Heart of Africa Mission (HAM) asked for money for the next round of fertilizer for the banana plantation. We’d promised to pay for the fertilizer this year to give them time to get back on their feet financially. Basically, we felt it was a bailout and didn’t have too much hope that things would change much. But we’ve invested quite a bit into those bananas so thought we’d give HAM another chance.
It seems it was worth it. Jerry Schuetz was a missionary there for many years and left for a new assignment last April. He visited HAM in October. Jerry wrote us that the farm staff is following Robert’s instructions concerning fertilizer and irrigation procedures precisely. The bananas are giving a decent harvest considering the cold weather they had in June.
Even better, the farm manager visited several other banana farms to discuss plantation management problems. They are actively looking for options for the time when the bananas will no longer produce (within the next two years). These are things we strongly recommended before we left. It is good to see them take these initiatives.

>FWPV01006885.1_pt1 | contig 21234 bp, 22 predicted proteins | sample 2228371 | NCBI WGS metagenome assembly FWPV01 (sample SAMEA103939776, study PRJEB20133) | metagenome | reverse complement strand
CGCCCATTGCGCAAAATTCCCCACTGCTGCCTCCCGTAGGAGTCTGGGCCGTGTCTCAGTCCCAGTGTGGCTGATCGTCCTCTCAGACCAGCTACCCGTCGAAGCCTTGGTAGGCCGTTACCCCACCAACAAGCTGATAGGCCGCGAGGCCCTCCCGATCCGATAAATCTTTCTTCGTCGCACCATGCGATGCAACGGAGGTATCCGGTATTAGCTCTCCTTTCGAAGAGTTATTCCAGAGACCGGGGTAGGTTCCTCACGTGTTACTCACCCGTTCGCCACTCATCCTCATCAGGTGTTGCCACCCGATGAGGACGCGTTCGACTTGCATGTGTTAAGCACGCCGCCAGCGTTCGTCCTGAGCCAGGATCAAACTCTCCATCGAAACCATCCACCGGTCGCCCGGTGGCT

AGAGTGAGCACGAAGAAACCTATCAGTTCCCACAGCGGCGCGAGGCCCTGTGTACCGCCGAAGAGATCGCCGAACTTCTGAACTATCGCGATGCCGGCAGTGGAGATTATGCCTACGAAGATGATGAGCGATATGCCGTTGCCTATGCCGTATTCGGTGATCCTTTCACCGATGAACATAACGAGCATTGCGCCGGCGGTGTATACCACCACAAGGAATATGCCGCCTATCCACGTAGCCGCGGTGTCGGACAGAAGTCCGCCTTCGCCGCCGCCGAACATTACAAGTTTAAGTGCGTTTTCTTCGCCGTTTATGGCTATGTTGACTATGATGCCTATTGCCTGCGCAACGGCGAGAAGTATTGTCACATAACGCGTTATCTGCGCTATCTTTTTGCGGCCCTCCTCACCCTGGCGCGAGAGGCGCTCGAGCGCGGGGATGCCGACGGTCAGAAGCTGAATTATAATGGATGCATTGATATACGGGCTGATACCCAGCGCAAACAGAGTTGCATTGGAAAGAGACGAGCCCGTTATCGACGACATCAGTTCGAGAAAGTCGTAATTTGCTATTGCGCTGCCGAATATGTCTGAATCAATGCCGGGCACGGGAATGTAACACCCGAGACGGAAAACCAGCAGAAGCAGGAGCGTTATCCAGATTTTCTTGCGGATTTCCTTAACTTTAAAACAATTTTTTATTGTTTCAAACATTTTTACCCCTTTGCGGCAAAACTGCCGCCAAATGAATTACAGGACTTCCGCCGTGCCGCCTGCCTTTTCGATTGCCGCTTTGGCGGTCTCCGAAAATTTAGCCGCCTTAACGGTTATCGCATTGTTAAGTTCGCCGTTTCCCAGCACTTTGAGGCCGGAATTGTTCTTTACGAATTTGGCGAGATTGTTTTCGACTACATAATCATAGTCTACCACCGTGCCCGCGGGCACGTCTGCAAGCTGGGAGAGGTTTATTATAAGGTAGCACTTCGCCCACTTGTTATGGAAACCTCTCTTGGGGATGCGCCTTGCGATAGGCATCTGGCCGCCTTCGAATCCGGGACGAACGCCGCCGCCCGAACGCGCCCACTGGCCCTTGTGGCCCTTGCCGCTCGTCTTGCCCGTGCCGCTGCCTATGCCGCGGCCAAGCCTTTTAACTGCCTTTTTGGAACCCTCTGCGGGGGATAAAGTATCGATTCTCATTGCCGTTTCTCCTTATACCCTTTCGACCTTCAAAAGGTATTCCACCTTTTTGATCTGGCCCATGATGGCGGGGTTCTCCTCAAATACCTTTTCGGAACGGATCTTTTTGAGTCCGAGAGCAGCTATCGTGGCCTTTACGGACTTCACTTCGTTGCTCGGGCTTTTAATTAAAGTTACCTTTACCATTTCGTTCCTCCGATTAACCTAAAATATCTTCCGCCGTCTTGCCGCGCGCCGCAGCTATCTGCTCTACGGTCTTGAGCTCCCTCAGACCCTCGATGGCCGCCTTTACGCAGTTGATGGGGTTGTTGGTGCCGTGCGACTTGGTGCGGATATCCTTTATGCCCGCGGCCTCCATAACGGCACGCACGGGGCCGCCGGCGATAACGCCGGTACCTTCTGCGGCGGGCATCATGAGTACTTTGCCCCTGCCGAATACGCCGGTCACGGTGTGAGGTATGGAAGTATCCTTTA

When Jerry left there were dire predictions of the mission going under. Too often it has been the experience that when the whites leave the business fails. But the board hired a new African manager, who is now living on site and seems to have a good rapport with the staff. There, as here, management is everything. Nothing would make us happier than to see the struggling mission farm get back on its feet. This would be especially rewarding because it would be totally Zambian led.
Zambian led initiatives that work should be the goal of all development workers. Most of us go out to the ‘field’ with high hopes of making a big difference. But often reality quickly brings us down to earth.
We believe strongly in helping Zambians to develop successful businesses. Anyone working in Zambia sees that most businesses are owned and operated by either whites or Indians. Few (including farms) are under black African management. Why?
The answers are many and complicated. Some say, “They’re lazy”. But most Zambians we know work very hard. Others talk about the long period of socialism at the beginning of independence that promoted dependence on the state. Cultural traditions and customs are more socialist than capitalist – the village system depended on everyone working together and discouraged independent enterprises.
Low levels of education, high levels of corruption, and almost non-existent access to loans for the average Zambian increase the likelihood of failure. Often we are as discouraged as our African counterparts.
So every report of success, no matter how insignificant it may seem, is grounds for celebration!